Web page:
Mt. Airy jazz club icon, Marine, pioneer, dies at 98


Long-time Mt. Airy resident Benjamin L. Bynum Sr. who brought countless boldface names to his North Philly jazz club, the Cadillac Club, from 1965 to 1977, and whose sons have helped run a series of Philly restaurant and music venues, including two in Chestnut Hill, for more than three decades, died of age-related ailments on Oct. 19 at the age of 98.

In his 20s, Bynum became a member of the Montford Point Marines, the first African American unit in the U.S. Marines, starting in 1942. He began his entrepreneurial career with bars and cafes in North Philadelphia and Germantown. In 1965 he opened the Cadillac Club at 3738 Germantown Ave., and before long it was easily the hottest jazz club in the city.

Some of the stars who played the Cadillac Club were Nina Simone, B.B. King, Redd Foxx, Kenny Gamble, Woody Herman, Count Basie, Gladys Knight, Fats Domino, George Benson, Billy Paul, The Stylistics and even the Queen of Soul, Aretha Franklin.

Billy Paul, who lived near 16th and South Streets at the time, had the number one record in the country in December of 1972, “Me and Mrs. Jones.” Paul was so grateful to Mr. Bynum for the career boost he provided that Paul called his debut album “Feelin' Good at the Cadillac Club.”

In an interview in 1978, Paul told me, “Mr. Bynum is a great man who has helped so many performers and brought so much class to Philly. His wife, Ruth, handled the finances, and his sons, Robert and Benjamin Jr. worked there, too. There was no better place to play. Every musician has sad stories about club owners who ripped them off, but not Mr. Bynum. He treated everyone fairly.”

Because of the changing tastes in music and the popularity of disco in the 1970s, the Cadillac Club was turned into the Impulse Discotheque in 1977, which the family closed in 1991. In an earlier interview, Benjamin Jr. recalled how as a young boy he met entertainers like Gladys Knight & the Pips, who regularly visited the family's Mt. Airy house when they were in town to play at the Cadillac: "Most times I was in bed. Mostly I look at pictures and remember stories about how my mother pierced Aretha Franklin's ears for the evening. But I don't honestly even remember how old I was when that happened."

The two sons, who both went to Central High School, followed in their dad's jazzy footsteps in 1990 when they opened Zanzibar Blue, a restaurant/jazz club at 11th and Spruce Streets. In 1996 the Bynum brothers moved Zanzibar Blue to a location below the Bellevue Hotel, but they closed it in 2007. Benjamin Jr. said at the time, “We didn't think it was in our interest to renew the lease.”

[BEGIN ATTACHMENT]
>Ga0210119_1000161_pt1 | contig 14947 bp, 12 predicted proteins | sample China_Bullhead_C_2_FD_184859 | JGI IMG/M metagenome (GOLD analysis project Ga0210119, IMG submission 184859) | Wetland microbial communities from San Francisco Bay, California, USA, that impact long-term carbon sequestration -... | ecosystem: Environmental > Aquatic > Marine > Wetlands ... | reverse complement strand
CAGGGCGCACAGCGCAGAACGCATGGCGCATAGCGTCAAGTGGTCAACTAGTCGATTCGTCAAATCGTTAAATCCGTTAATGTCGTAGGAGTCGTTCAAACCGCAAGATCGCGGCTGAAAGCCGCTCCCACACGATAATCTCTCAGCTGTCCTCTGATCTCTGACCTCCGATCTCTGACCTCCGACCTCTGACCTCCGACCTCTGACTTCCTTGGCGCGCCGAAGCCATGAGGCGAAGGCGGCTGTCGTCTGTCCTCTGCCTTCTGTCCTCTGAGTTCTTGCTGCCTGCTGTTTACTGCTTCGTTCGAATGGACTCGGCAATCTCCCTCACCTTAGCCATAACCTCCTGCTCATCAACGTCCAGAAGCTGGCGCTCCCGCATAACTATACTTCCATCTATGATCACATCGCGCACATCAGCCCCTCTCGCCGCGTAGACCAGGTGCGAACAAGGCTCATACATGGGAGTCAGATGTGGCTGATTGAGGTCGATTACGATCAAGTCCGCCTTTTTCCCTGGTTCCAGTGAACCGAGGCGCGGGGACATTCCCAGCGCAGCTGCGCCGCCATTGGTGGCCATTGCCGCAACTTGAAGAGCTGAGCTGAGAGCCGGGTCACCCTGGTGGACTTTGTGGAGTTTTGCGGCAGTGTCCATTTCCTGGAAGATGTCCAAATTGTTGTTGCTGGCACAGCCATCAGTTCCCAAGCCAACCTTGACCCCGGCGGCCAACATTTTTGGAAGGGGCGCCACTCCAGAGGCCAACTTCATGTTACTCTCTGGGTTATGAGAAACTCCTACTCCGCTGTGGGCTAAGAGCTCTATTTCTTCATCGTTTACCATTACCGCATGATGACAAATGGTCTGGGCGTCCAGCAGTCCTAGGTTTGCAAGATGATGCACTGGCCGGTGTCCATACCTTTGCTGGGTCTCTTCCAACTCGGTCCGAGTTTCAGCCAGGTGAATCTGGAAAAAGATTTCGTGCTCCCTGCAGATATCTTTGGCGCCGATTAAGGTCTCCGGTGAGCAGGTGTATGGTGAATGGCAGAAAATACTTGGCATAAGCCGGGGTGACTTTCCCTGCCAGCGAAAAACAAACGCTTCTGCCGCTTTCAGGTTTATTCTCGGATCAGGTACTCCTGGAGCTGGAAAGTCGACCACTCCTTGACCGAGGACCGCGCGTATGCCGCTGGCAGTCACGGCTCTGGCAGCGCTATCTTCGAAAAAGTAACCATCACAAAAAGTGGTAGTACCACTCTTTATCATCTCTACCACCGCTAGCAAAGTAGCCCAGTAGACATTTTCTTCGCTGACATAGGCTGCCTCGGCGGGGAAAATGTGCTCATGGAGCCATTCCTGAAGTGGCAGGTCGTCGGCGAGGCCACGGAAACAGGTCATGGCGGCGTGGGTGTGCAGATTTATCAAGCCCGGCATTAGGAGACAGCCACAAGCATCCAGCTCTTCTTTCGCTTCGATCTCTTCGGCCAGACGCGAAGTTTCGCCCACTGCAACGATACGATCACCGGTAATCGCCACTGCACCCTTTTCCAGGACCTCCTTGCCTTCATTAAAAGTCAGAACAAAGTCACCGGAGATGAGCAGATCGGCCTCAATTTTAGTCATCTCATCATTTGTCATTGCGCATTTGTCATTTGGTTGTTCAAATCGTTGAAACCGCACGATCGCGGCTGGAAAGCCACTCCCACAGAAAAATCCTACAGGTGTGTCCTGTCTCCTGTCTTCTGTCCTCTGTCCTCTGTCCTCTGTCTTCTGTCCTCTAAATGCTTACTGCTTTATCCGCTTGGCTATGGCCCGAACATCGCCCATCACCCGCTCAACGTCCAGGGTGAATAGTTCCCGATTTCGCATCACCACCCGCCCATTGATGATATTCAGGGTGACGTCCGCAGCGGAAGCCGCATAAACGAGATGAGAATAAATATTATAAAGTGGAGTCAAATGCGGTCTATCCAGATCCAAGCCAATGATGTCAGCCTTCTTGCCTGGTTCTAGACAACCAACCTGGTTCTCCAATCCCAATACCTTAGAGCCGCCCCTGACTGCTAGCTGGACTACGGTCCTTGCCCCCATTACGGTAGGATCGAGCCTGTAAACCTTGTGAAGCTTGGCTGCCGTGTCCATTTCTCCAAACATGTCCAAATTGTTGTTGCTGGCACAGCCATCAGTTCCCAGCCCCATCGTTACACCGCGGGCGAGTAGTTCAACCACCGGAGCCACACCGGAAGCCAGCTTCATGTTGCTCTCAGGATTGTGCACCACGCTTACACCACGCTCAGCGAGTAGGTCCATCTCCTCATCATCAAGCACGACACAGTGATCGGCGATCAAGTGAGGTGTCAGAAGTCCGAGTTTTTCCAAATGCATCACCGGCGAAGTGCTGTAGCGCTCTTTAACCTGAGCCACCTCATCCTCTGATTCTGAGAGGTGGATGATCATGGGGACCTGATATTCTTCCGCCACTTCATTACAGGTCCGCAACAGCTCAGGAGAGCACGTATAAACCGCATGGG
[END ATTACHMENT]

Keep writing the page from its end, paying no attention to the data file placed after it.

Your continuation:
In 1995 the Bynum brothers also opened Warmdaddy's, another music/restaurant, on Front Street in Old City, relocating it 10 years later to a complex in Pennsport that also houses the Riverview movie theater. Whereas the sons had previously worked for their dad at the Cadillac Club, at Warmdaddy's the tables were turned, and Ben Sr. worked for them. He worked the door at the club every Friday and Saturday night, even after Warmdaddy's moved to its second home in Pennsport.

In August of last year the Bynums closed Warmdaddy's, attributing the move to the pandemic, but they have since relocated to 1410 Mt. Vernon St. in Fairmount, next door to South Restaurant and Jazz Club, which the Bynums opened in 2015.

The Bynum brothers also own and operate Relish, a music and food venue at 7162 Ogontz Ave. in West Oak Lane. And they were involved for a time with Al Paris in Heirloom, a BYOB fine dining restaurant next to the State Store at the Top of the Hill from 2011 to 2015 and Paris Bistro & Jazz Club next to the Chestnut Hill Hotel from January, 2014, until March of 2020, a victim of the pandemic. (Veteran Chestnut Hill restaurateurs Rob and Vanessa Mullen had taken over Paris Bistro in 2018. Bynum had previously left, with Al Paris in complete control.)

Benjamin Bynum Sr. kept working into his 90s and said he would never fully retire. His sons are certainly carrying on the family tradition of providing great music and food. His wife, Ruth, died at 80 in 2005. In addition to his sons, he is survived by a brother, James, who is 100 (a sister, Zellen, died last year at 102); his partner, Thelma Peake, and daughters Antoinette, Benita and Denee and nine grandchildren, seven great-grandchildren and one great-great-grandchild.

Len Lear can be reached at